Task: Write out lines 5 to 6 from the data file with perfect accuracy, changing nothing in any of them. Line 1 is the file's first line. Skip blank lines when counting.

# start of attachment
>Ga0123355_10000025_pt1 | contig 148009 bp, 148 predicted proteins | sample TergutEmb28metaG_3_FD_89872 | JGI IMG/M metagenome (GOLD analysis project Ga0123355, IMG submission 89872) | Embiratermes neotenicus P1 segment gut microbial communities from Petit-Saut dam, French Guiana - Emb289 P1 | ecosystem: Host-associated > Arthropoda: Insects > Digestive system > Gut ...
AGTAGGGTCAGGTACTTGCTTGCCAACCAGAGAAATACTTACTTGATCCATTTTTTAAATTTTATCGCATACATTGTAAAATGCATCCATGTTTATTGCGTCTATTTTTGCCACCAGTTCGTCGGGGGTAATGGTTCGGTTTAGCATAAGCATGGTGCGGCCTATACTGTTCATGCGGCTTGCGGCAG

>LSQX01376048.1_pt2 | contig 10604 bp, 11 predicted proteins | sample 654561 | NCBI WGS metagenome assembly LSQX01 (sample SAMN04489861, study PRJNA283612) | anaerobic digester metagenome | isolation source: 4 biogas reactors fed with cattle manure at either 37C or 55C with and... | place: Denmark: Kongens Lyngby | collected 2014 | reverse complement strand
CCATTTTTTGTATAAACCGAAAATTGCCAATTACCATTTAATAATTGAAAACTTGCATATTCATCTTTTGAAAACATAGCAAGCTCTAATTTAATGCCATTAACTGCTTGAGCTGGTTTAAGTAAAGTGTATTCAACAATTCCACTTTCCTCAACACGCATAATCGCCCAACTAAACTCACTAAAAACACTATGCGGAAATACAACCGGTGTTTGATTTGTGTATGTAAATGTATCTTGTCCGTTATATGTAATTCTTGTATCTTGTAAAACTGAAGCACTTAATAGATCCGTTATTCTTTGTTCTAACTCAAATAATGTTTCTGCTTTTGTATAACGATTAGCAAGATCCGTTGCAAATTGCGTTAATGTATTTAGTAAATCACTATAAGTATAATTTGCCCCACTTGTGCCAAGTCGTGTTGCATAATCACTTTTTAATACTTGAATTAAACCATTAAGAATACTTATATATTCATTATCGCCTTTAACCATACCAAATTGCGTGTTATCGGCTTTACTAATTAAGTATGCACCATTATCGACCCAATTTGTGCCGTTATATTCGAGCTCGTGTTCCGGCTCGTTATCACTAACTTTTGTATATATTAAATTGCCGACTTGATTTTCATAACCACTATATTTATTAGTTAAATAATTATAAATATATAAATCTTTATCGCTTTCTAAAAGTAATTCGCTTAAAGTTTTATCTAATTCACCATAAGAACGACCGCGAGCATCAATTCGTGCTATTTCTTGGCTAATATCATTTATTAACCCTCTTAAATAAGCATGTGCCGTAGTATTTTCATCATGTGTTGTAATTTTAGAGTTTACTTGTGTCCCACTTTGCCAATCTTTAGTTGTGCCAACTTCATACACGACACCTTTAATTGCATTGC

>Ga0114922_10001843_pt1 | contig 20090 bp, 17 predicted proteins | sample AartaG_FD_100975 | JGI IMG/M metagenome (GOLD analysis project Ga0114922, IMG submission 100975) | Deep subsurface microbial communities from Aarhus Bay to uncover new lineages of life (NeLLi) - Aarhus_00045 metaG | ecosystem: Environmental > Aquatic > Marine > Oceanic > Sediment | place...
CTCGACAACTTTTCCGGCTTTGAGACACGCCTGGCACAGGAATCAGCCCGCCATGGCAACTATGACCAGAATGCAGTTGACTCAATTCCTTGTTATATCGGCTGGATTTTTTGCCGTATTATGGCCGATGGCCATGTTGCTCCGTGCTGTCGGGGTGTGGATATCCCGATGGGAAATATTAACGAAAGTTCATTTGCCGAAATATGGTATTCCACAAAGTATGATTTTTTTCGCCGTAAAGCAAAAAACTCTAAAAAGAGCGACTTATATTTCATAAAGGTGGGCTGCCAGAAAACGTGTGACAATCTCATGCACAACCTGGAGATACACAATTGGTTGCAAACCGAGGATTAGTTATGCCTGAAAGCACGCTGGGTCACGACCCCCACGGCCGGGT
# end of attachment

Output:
>Ga0114922_10001843_pt1 | contig 20090 bp, 17 predicted proteins | sample AartaG_FD_100975 | JGI IMG/M metagenome (GOLD analysis project Ga0114922, IMG submission 100975) | Deep subsurface microbial communities from Aarhus Bay to uncover new lineages of life (NeLLi) - Aarhus_00045 metaG | ecosystem: Environmental > Aquatic > Marine > Oceanic > Sediment | place...
CTCGACAACTTTTCCGGCTTTGAGACACGCCTGGCACAGGAATCAGCCCGCCATGGCAACTATGACCAGAATGCAGTTGACTCAATTCCTTGTTATATCGGCTGGATTTTTTGCCGTATTATGGCCGATGGCCATGTTGCTCCGTGCTGTCGGGGTGTGGATATCCCGATGGGAAATATTAACGAAAGTTCATTTGCCGAAATATGGTATTCCACAAAGTATGATTTTTTTCGCCGTAAAGCAAAAAACTCTAAAAAGAGCGACTTATATTTCATAAAGGTGGGCTGCCAGAAAACGTGTGACAATCTCATGCACAACCTGGAGATACACAATTGGTTGCAAACCGAGGATTAGTTATGCCTGAAAGCACGCTGGGTCACGACCCCCACGGCCGGGT